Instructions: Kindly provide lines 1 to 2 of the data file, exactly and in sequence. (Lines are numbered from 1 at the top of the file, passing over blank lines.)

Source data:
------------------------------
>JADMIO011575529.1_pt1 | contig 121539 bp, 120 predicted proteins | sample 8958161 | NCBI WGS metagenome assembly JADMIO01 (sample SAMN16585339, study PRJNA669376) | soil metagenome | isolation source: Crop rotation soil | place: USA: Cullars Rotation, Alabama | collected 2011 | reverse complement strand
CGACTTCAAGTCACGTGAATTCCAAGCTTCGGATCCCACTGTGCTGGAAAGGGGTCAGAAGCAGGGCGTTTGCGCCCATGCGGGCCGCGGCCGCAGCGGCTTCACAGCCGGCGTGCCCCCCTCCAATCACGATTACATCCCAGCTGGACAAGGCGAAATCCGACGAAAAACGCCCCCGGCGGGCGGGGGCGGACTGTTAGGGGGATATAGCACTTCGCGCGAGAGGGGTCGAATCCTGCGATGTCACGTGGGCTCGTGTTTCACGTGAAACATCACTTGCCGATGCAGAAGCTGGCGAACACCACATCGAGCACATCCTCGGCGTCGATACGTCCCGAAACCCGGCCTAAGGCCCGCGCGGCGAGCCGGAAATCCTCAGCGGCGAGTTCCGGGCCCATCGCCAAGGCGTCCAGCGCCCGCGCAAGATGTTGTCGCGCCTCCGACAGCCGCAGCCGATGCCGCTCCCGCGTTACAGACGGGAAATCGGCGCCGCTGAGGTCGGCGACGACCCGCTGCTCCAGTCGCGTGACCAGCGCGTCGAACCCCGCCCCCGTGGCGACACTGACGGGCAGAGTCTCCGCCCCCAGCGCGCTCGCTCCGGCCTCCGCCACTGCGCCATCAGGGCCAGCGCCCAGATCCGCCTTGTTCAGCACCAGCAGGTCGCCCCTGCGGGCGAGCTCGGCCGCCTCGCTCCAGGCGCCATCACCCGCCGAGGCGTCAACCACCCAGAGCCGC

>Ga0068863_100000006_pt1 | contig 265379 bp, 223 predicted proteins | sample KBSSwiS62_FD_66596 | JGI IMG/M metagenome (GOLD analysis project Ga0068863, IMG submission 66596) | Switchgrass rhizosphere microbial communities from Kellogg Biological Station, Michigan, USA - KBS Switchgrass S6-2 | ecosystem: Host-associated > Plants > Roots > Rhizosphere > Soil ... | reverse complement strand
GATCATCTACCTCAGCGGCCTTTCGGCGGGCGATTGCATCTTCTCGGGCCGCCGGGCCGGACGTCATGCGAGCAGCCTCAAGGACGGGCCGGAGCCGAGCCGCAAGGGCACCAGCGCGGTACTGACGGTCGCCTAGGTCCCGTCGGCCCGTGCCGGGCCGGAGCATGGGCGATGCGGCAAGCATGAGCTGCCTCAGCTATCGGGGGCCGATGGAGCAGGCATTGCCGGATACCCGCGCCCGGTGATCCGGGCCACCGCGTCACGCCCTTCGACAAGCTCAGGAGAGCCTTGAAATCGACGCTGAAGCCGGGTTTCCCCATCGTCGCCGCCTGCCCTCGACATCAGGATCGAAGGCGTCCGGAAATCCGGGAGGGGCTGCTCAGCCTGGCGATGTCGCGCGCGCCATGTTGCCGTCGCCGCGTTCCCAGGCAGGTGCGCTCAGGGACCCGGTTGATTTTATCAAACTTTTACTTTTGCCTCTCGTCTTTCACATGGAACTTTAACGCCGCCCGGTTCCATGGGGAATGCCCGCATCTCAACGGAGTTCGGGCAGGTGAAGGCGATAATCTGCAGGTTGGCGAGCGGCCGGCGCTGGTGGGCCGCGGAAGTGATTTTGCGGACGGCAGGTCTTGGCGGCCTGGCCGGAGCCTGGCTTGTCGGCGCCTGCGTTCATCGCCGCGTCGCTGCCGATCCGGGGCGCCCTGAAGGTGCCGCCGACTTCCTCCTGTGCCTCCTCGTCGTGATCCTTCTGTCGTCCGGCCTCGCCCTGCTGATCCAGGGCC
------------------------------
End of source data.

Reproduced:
>JADMIO011575529.1_pt1 | contig 121539 bp, 120 predicted proteins | sample 8958161 | NCBI WGS metagenome assembly JADMIO01 (sample SAMN16585339, study PRJNA669376) | soil metagenome | isolation source: Crop rotation soil | place: USA: Cullars Rotation, Alabama | collected 2011 | reverse complement strand
CGACTTCAAGTCACGTGAATTCCAAGCTTCGGATCCCACTGTGCTGGAAAGGGGTCAGAAGCAGGGCGTTTGCGCCCATGCGGGCCGCGGCCGCAGCGGCTTCACAGCCGGCGTGCCCCCCTCCAATCACGATTACATCCCAGCTGGACAAGGCGAAATCCGACGAAAAACGCCCCCGGCGGGCGGGGGCGGACTGTTAGGGGGATATAGCACTTCGCGCGAGAGGGGTCGAATCCTGCGATGTCACGTGGGCTCGTGTTTCACGTGAAACATCACTTGCCGATGCAGAAGCTGGCGAACACCACATCGAGCACATCCTCGGCGTCGATACGTCCCGAAACCCGGCCTAAGGCCCGCGCGGCGAGCCGGAAATCCTCAGCGGCGAGTTCCGGGCCCATCGCCAAGGCGTCCAGCGCCCGCGCAAGATGTTGTCGCGCCTCCGACAGCCGCAGCCGATGCCGCTCCCGCGTTACAGACGGGAAATCGGCGCCGCTGAGGTCGGCGACGACCCGCTGCTCCAGTCGCGTGACCAGCGCGTCGAACCCCGCCCCCGTGGCGACACTGACGGGCAGAGTCTCCGCCCCCAGCGCGCTCGCTCCGGCCTCCGCCACTGCGCCATCAGGGCCAGCGCCCAGATCCGCCTTGTTCAGCACCAGCAGGTCGCCCCTGCGGGCGAGCTCGGCCGCCTCGCTCCAGGCGCCATCACCCGCCGAGGCGTCAACCACCCAGAGCCGC